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story.lead_photo.caption Gov. Asa Hutchinson answers a question during the covid-19 briefing on Wednesday, Sept. 16, 2020, at the University of Arkansas Community College at Batesville. (Arkansas Democrat-Gazette/Thomas Metthe) - Photo by Thomas Metthe

FAYETTEVILLE -- Gov. Asa Hutchinson gets high marks across party lines for many of his decisions under the emergency powers act, but some local legislative candidates on either side of the partisan divide expressed concern about the breadth of those powers.

The candidates gave their opinions in response to a questionnaire from the Northwest Arkansas Democrat-Gazette. The candidates are all on the Nov. 3 general election ballot and seek to represent districts that include at least some part of Benton or Washington counties. All but three of the 26 candidates participated.

The question about the governor and the continuing covid-19 emergency was: "What do you think about the governor's exercise of his executive powers during the pandemic? Would you propose any changes to the state's emergency powers act?"

The Arkansas Emergency Services Act of 1973 permits whoever is governor to declare an emergency and "issue executive orders, proclamations and regulations and amend or rescind them" to address the situations. It also says those "executive orders, proclamations and regulations have the force and effect of law."

The governor first declared an emergency because of the covid-19 pandemic in March and has extended the emergency since. He extended the emergency declaration most recently on Aug. 14, for another 60 days.

Eighteen members of the 135-member Legislature joined a lawsuit earlier this month suing to end the state of the emergency. None of the region's legislators who were sent the questionnaire are plaintiffs in the lawsuit against the governor. None of the other candidates sent the questionnaire are plaintiffs either.

"The governor did a good job early in the pandemic when decisions had to be made quickly," said incumbent Rep. Clint Penzo, R-Springdale.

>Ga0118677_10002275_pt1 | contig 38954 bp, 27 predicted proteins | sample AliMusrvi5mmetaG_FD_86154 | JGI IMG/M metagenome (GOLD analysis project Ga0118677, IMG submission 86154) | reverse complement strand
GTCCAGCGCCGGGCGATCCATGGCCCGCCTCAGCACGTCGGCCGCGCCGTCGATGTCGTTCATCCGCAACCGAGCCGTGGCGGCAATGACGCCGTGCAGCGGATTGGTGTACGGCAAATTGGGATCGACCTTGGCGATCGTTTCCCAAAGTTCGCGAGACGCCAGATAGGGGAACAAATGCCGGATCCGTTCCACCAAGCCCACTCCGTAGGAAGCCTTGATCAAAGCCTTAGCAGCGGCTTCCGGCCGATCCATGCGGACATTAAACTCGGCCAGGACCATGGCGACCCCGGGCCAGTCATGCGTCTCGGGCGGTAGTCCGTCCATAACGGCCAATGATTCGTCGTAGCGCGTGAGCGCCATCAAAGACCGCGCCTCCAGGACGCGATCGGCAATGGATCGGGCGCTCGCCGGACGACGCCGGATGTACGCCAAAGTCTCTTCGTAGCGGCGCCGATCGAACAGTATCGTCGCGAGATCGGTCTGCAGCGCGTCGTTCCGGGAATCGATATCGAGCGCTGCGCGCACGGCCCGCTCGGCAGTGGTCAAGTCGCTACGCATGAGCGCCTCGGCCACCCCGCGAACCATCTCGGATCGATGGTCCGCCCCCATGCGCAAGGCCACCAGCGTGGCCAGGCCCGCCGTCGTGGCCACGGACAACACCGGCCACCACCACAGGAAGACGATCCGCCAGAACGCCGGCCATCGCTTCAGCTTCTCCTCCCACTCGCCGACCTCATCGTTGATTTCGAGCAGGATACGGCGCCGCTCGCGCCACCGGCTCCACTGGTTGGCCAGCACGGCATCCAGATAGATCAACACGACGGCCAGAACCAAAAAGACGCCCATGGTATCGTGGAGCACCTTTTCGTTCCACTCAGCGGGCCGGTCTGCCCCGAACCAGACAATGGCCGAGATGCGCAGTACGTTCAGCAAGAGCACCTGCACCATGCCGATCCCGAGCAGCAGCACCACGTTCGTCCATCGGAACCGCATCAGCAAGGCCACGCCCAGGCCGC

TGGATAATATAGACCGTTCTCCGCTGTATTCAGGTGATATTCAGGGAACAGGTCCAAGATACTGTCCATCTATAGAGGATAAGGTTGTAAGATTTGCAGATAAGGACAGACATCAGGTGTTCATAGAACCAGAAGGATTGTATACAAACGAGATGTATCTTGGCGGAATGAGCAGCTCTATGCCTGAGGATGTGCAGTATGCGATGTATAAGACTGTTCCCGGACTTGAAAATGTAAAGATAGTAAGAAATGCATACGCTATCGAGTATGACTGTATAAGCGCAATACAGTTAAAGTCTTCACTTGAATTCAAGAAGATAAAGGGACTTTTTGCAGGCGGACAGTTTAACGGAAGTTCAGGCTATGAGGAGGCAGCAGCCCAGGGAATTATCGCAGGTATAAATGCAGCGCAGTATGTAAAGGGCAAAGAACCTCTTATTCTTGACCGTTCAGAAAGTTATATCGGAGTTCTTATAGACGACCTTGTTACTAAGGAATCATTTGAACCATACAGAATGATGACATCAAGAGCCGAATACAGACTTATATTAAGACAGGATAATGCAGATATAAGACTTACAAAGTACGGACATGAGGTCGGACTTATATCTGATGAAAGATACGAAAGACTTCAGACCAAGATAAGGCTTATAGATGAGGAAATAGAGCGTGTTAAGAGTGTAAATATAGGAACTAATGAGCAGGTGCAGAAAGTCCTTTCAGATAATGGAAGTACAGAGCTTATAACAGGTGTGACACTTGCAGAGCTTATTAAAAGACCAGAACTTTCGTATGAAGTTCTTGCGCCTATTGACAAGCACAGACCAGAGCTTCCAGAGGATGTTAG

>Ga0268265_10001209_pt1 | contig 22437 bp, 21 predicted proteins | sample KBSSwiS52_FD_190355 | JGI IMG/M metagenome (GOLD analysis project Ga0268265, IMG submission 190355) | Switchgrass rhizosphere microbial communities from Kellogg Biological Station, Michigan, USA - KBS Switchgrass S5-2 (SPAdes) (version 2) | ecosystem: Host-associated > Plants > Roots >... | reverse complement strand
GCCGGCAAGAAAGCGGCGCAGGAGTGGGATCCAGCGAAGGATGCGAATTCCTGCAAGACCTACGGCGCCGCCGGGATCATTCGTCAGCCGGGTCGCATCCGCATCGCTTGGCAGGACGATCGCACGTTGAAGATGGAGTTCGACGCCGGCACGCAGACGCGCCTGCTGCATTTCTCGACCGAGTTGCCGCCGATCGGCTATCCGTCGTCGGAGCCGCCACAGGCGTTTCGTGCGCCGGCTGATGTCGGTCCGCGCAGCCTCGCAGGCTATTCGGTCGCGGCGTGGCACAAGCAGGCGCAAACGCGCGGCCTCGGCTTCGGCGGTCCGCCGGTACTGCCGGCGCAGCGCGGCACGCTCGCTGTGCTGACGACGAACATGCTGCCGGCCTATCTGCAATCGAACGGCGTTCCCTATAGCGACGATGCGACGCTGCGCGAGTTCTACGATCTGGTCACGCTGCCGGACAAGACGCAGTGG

"Now that more information is available, I would like to see more legislative oversight. If any situation meets the severity to declare an emergency, it should also meet the threshold to call a special session of the Legislature."

Hawley Woods, Penzo's Democratic challenger in the House District 88 race, holds much the same view, although she was more critical of the governor's early decisions.

"I agree with several of the actions he took because sometimes you do need a strong leader to step forward and act," Woods said. "I think some of them could have been made sooner, such as the mask mandate. I do think he needed to close down access to crowded places that could become hotbeds to spread the virus. I do not understand, however, why the governor is not letting the Legislature perform its function of appropriating money. Representatives should decide how to appropriate money to best help their constituents."

CARES money

Arkansas received about $1.25 billion in federal taxpayer dollars through the federal Coronavirus Aid, Relief and Economic Security Act, commonly known as the CARES Act.

The money is to fight the covid-19 pandemic in the state and mitigate its economic effects. The governor set a steering committee to decide where the money should be spent. The Legislative Council, a committee of the Legislature that oversees state operations when the Legislature is not in session, has the power to reject decisions of the governor and his steering committee.

However, legislators have complained the Legislative Council process is designed for fine-tuning and overseeing state policy and spending, not allocating more than a $1 billion of public money. Allocating public money is the constitutional role of the Legislature -- its chief power under the constitution.

In all, four Democrats and seven Republicans of the 23 candidates said they would at least consider changes to the state's Emergency Powers Act, although most did not have a specific change they proposed.

One candidate with a specific proposal was Josh Bryant of Rogers, Republican nominee is the House District 96 race.

"I would support the change of a special legislative session being mandatory if the governor declares an emergency," Bryant said. "This would allow the Legislature to form independent committees to monitor the various state agencies being tasked with critical changes into how business is conducted."

Democrat Jon Comstock, Bryant's Democratic opponent, praised Hutchinson's actions overall but would also consider limiting emergency powers in the future.

"On balance, I believe that the governor has acted properly and with restraint," Comstock said. "It does seem that the Legislature should play a greater role when it comes to allocating federal dollars for the pandemic response. I don't know enough of the details to know what that would look like exactly, but I do believe it should be reviewed."

Pros and Cons

Others had a more mixed view of Hutchinson's use of emergency powers.

"Like most people, there are actions the governor has taken in an emergency situation that I agree with and things I disagree with," said Rep. Jim Dotson, R-Bentonville. "The current emergency powers act is from 1973, before the days of digital communication, so the covid-19 pandemic has created an opportunity to improve upon our emergency powers act and bring more accountability to it."